WINDHOEK – Windhoek mayor Fransina Kahungu who recently moved her office to Babylon is of the view that municipality should provide electricity to residents in the informal settlements to do away with illegal power connections.
“Surprisingly, at the end of Moses ǁGaroëb were there is no electricity, you find the light. I want to bring my officials one evening to tour informal settlements. This one challenged me to say, why can’t we just provide electricity to individual houses. I can see the capacity is there if it was not there, those houses will not have access to illegal power connections. There is a lot of illegal connections,” Kahungu argued.
In an interview yesterday, she made specific reference to Nalitungwe, well known as Olukanda laMukwanangombe settlement in Moses ǁGaroëb.
According to her, the whole settlement is almost 100 percent electrified through illegal power connections.
Kahungu said these residents have money to afford electricity, hence the municipality should provide them with power legally. “We just have to give electricity legally. But we should not waste time. When I asked some residents, they told me for one to get that electricity, you have to pay from N$500 per month to the person who gave you power. I am asking myself, why don’t you give electricity legally, and then we get that money without that third person in the middle,” she contended. She reasoned that the fact that Windhoek rarely experiences power blackouts, it’s an indication that the electricity capacity is somehow sufficient.
Over 1 000 households in Havana and Okahandja Park informal settlements now have electricity connections to their homes since last year.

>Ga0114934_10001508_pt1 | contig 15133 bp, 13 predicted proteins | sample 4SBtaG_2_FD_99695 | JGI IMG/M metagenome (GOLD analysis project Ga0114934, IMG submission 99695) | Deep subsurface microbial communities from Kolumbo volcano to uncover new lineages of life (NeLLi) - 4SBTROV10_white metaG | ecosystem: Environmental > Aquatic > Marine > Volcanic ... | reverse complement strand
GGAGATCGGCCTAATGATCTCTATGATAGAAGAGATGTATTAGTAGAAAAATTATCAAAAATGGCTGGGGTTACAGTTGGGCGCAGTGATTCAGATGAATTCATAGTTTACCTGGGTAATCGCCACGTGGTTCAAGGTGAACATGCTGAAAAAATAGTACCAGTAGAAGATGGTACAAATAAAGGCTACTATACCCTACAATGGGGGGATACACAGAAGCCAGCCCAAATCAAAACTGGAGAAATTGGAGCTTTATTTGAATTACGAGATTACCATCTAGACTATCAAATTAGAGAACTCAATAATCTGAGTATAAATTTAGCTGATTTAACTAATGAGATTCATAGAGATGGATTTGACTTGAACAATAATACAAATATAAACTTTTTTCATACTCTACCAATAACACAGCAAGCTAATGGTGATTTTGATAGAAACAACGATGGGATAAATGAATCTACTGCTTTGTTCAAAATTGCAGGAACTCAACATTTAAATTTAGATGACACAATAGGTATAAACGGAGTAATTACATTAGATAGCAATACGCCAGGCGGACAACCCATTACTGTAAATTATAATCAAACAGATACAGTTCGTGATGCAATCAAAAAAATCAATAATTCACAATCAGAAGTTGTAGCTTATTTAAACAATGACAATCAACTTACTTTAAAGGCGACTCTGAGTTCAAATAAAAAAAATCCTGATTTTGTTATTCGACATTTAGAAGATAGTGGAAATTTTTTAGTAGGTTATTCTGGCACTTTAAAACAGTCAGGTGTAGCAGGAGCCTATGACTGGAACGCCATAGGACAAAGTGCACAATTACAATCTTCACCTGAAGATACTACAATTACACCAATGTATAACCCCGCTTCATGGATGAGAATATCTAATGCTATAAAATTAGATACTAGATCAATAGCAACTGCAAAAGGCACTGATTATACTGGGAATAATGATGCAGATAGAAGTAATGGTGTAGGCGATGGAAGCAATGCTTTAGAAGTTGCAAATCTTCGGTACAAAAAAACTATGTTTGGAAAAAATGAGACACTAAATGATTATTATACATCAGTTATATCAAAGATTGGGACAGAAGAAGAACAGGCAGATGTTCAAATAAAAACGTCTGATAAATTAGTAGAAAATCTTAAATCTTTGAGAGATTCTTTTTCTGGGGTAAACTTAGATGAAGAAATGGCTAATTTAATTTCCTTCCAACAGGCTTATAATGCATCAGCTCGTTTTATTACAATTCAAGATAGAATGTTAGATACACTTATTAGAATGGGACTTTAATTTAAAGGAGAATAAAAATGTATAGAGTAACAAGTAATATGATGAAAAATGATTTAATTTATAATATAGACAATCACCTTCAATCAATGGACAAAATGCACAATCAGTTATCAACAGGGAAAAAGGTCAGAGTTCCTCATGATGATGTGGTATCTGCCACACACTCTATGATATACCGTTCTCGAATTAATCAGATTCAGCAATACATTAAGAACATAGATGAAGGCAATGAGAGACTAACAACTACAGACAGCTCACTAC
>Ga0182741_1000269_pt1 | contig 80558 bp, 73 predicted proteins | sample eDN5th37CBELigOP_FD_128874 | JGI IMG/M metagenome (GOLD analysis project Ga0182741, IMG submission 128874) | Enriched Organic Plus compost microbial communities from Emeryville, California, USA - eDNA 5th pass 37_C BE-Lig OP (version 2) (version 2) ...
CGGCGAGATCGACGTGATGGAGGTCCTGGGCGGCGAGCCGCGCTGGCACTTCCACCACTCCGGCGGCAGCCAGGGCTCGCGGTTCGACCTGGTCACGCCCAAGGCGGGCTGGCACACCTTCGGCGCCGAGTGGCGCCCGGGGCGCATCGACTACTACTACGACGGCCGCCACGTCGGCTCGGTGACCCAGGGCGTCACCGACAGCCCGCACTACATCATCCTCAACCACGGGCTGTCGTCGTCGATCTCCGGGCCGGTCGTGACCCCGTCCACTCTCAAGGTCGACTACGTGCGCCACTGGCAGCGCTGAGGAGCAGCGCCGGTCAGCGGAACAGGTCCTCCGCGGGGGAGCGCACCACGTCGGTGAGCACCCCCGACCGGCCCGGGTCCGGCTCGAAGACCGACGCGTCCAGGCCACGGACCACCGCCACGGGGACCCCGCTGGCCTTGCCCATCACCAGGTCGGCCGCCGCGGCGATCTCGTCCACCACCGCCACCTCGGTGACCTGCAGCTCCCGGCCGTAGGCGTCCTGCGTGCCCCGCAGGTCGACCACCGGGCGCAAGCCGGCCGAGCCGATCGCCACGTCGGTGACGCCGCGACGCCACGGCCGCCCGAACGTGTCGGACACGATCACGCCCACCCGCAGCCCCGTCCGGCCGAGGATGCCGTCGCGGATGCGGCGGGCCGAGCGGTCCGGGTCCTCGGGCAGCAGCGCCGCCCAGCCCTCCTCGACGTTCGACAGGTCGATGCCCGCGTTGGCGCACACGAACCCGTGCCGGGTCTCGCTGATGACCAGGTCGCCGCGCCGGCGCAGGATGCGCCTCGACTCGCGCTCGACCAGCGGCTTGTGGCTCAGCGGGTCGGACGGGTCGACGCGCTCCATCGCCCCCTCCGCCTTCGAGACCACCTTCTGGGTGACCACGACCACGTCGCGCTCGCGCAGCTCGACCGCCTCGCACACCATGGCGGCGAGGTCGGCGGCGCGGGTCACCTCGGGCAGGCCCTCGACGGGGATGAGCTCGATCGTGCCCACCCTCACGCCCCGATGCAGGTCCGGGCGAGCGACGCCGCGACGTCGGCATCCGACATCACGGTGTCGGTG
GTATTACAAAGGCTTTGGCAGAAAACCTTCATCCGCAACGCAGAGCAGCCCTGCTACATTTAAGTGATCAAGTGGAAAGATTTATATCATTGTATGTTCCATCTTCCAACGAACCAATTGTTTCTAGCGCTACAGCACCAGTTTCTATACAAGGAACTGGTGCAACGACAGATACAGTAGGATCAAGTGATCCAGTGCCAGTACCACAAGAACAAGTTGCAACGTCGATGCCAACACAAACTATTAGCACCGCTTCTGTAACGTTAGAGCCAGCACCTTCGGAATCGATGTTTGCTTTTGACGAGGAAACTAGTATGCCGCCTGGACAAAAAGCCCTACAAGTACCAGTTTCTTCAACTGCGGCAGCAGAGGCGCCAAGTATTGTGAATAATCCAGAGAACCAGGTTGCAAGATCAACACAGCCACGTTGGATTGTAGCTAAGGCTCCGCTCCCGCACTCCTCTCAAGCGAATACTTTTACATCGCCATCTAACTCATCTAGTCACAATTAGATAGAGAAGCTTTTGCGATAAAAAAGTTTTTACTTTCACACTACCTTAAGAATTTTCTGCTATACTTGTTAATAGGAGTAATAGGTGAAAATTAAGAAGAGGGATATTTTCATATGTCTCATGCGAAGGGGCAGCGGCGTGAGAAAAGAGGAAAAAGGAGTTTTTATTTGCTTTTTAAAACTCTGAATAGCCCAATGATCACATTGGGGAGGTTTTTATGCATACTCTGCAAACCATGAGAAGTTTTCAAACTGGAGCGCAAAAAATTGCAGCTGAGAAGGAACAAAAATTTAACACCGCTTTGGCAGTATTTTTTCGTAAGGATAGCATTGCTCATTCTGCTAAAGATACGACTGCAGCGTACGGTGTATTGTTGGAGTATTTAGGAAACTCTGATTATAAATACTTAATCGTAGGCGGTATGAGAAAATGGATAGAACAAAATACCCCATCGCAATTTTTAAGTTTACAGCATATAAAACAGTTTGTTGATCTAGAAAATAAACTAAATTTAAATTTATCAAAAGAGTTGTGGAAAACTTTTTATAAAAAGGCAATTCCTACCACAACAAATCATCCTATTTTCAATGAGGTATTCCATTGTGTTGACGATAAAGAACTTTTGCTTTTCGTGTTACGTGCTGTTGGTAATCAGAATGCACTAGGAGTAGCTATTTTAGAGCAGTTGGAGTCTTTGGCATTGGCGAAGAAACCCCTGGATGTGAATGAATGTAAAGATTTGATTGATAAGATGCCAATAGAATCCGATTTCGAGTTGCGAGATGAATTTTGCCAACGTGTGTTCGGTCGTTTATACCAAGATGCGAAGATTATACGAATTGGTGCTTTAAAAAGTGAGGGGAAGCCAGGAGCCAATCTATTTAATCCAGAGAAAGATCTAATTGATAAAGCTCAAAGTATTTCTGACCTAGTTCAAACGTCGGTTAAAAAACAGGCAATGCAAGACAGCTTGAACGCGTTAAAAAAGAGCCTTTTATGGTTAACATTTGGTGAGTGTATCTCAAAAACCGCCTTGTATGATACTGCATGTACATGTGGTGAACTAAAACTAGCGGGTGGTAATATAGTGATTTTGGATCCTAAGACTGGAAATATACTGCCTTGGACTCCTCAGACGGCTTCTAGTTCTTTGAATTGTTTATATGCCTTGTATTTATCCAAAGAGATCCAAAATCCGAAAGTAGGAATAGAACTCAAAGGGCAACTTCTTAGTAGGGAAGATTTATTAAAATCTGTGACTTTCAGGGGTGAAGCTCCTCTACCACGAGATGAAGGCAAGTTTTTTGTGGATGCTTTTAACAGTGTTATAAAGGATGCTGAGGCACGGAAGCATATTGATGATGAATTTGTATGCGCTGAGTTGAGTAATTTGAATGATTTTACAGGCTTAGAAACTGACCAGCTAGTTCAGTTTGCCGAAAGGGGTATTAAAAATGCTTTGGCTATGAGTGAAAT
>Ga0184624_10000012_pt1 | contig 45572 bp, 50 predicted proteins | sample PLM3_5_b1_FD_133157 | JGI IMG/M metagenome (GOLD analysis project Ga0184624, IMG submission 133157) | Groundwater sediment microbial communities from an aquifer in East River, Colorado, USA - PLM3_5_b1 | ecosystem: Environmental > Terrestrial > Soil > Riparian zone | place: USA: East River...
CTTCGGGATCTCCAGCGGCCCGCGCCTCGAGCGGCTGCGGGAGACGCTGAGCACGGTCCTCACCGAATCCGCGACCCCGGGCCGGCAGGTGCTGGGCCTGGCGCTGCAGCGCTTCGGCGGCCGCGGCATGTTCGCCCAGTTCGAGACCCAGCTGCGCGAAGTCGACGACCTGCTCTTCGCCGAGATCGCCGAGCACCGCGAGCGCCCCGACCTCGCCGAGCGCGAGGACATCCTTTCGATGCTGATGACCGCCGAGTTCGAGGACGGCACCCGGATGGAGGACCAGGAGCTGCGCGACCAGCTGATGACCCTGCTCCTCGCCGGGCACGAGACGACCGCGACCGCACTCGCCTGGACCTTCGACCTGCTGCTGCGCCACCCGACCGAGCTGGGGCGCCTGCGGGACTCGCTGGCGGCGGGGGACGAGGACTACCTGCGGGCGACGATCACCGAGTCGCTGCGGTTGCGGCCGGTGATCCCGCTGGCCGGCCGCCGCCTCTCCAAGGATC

This is after the City of Windhoek and Ministry of Urban and Rural Development had an electricity switch on to 1 200 houses through a project that commenced in 2018.
These homes were electrified in Tobias Hainyeko and Moses ǁGaroëb constituencies after the City council decided to answer to the calls of its residents by investing N$13 million, which they received from the ministry.
The ministry committed another N$14 million to Phase 2 of this project, to electrify 1 000 houses for the financial year 2019/2020. The second phase has commenced in Otjomuise, One Nation and part of Havana settlements, with the completion envisaged for June 2020.
Kahungu also plans to compile a mayoral report with pressing issues brought forward to her office in Babylon to table it during the council meeting soon.
She said more than 100 residents have visited her office so far with the majority of them having raised their frustrations over the unavailability of land.
“They came in various categories and most of them are talking about land. They need land. Some are talking about broken toilets and lack of electricity,” she said.
According to her, there have been war veterans who came to see her, demanding a portion of land to be allocated to them.
Another group of needy residents also approached her office seeking an update on their application for the land they applied for during 2016.
“The municipality requested land through the Ministry of Urban and Rural Development on behalf of a group from Tukondjeninomukumo settlement in Tobias Hainyeko constituency for them to be given land less than 300 square metres. The approval was given in 2016 to demarcate land for them. These are people living with disabilities. Up to now, the municipality did nothing,” she said.
The mayor expressed her gratitude on the manner the residents are approaching her office seeking municipal services such as electricity, potable water, sanitation, and land.
Residents raised concern that the bills for December were exorbitant.
Equally, residents in the informal settlement also want a ministry of home affairs office located close to them, to assist them acquire national documents.
She said due to lack of national documents, some children are unable to attend school, while others who are really needy cannot get their monthly food rations through the government’s food bank initiative.
2020-01-31 07:21:03 | 2 months ago